Wednesday, February 01, 2006

'Women Sue Wal-Mart Over Contraception'

I applaud efforts to ensure that retailers with pharmacies stock the morning after pill, though I wish this news item didn't start with the words "backed by abortion groups," because it fuels the fire of ignorance burning in the minds of many conflating the morning after pill with RU-486 or abortive practices generally.

Say it with me: the morning after pill, or Plan-B as one brand is called, does not abort conceived babies.

Sadly, a google search reveals that those against science (maybe they don't have the passage in their bibles about God having given Doctors their talents, but whatever) have managed to climb to the top of the rankings page since the last time I checked into the issue.

As a public service - here's a link to a page that tells you how safely to fashion emergency contraception out of what you might have at home.

And here's a link to EC information generally.

Of course, the best thing is to avoid having that kind of Morning After by using reliable birth control each and every time. Abstinence works like a charm as well. But shit happens - so know the medical facts, know your rights, and know how to take care of yourself.


Rob M said...

Not to play devil's advocate, but isn't the whole point behind the morning-after pill to eject any ova (perhaps fertilized, perhaps not) the morning after? And if one accepts the premise that life begins at conception (i.e., upon fertilization), then doesn't it follow that the morning-after pill effects an abortion of that conception?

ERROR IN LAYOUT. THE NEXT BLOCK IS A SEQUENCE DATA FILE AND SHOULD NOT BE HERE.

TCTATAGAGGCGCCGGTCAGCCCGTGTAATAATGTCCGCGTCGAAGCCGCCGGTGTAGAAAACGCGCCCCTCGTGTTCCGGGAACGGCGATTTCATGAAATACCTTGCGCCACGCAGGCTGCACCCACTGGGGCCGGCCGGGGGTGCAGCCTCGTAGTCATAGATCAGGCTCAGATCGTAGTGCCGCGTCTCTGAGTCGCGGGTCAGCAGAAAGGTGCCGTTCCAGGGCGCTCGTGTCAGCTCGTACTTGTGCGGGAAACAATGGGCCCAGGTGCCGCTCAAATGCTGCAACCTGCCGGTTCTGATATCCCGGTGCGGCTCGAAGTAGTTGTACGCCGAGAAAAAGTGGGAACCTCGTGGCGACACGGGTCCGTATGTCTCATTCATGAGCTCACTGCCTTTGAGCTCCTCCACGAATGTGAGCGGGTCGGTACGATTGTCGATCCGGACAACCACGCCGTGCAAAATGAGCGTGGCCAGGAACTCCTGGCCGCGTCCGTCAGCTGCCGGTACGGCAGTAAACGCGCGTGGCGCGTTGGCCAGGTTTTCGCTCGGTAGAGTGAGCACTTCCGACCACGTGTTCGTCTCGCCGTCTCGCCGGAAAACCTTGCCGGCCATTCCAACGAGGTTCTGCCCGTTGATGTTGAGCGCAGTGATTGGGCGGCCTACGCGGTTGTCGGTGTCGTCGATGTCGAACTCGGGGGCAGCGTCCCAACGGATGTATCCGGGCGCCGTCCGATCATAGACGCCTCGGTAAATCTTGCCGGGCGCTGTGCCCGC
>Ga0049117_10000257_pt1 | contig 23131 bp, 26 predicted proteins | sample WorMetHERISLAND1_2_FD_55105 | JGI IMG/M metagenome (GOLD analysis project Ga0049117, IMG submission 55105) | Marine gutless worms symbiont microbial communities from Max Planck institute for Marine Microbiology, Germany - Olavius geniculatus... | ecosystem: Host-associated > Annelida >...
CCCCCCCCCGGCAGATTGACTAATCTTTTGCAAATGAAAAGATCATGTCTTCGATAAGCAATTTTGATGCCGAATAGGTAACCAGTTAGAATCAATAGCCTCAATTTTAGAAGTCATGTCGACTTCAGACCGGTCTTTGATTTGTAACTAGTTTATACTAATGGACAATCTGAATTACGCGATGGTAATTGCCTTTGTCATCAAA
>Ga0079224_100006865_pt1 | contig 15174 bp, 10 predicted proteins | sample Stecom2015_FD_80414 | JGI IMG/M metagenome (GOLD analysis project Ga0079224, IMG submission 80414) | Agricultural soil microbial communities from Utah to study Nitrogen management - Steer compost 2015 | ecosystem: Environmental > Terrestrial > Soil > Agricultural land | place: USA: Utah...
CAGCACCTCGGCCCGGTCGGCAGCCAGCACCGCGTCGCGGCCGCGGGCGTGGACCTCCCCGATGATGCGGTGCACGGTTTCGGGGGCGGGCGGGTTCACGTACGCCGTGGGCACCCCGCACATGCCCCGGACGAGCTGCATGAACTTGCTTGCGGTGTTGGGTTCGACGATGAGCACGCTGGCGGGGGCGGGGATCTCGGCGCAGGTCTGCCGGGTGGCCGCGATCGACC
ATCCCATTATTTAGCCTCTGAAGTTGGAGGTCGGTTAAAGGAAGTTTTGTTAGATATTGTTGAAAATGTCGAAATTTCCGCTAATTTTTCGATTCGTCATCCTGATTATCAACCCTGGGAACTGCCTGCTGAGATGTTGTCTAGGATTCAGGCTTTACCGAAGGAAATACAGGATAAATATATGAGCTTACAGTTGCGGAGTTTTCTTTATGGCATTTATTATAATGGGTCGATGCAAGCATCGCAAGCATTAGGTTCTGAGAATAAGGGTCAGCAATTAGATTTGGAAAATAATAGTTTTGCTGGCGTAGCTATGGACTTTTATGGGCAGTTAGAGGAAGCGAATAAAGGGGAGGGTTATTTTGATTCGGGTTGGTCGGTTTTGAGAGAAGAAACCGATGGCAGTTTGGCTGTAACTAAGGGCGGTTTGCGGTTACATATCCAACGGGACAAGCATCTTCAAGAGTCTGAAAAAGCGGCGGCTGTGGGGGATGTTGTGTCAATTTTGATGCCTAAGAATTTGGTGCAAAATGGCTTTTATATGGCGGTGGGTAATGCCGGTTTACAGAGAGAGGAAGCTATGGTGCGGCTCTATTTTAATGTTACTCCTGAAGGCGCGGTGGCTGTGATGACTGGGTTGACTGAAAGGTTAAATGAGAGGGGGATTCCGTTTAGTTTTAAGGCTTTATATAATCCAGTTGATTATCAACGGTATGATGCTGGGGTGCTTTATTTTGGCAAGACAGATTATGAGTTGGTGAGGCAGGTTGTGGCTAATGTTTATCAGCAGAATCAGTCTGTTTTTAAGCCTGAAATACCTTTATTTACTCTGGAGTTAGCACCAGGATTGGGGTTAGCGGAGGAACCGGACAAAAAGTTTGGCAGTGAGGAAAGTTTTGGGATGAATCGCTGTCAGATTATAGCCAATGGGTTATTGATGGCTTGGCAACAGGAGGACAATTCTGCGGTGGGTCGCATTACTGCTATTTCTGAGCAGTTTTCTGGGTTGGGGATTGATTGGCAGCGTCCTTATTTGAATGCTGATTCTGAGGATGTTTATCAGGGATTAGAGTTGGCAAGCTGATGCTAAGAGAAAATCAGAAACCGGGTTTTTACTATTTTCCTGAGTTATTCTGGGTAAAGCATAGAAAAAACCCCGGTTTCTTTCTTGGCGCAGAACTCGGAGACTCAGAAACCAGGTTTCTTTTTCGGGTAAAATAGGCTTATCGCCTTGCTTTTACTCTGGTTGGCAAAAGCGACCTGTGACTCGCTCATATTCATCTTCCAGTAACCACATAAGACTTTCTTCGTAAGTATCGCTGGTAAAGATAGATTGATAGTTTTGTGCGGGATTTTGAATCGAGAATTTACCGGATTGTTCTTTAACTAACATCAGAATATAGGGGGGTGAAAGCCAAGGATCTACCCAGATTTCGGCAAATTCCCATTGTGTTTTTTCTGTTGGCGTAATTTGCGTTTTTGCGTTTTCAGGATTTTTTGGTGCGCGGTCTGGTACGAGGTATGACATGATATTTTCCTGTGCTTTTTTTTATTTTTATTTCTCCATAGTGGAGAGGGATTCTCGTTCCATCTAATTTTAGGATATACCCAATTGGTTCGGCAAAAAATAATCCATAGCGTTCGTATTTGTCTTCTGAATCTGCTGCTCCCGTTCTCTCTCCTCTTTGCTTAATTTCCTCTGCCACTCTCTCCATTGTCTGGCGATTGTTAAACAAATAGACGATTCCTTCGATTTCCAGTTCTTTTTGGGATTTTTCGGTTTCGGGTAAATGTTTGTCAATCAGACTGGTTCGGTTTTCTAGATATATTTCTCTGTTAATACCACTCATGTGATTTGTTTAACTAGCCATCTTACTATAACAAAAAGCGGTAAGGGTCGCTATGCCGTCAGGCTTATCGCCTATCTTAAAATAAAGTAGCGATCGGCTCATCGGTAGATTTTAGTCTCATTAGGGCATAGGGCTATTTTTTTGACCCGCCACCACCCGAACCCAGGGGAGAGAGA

cd said...

playing devil's advocate is fine - and that's what you're doing. ;)

it's medically uncertain exactly how the MAP works to prevent pregnancy, but one theory does hold that it prevents implantation.

i don't think that a non-implanted egg equates with conception necessarily. if the egg doesn't implant, it falls out of the body and game over.

from what - very little - i know about medical sciences and conception, failure of implantation isn't a rare occurance but it also doesn't really equal a miscarriage either.

OTHER reasons the pill may prevent pregnancy, however, include delaying ovulation which - if you're Catholic, I suppose is still the thwarting of an otherwise possible life and thus abortive in nature.

but that's getting a bit removed from things.

i welcome any medical doctors' comments to clarify the issue, but with the MAP, if you're pregnant - that is, if what has needed to happen to creat a baby has occurred, and you take the pill, you're still going to be pregnant. MAP doesn't induce abortions like RU-486.

Ruby said...

Why should private companies be required by law to carry any product?

Ruby said...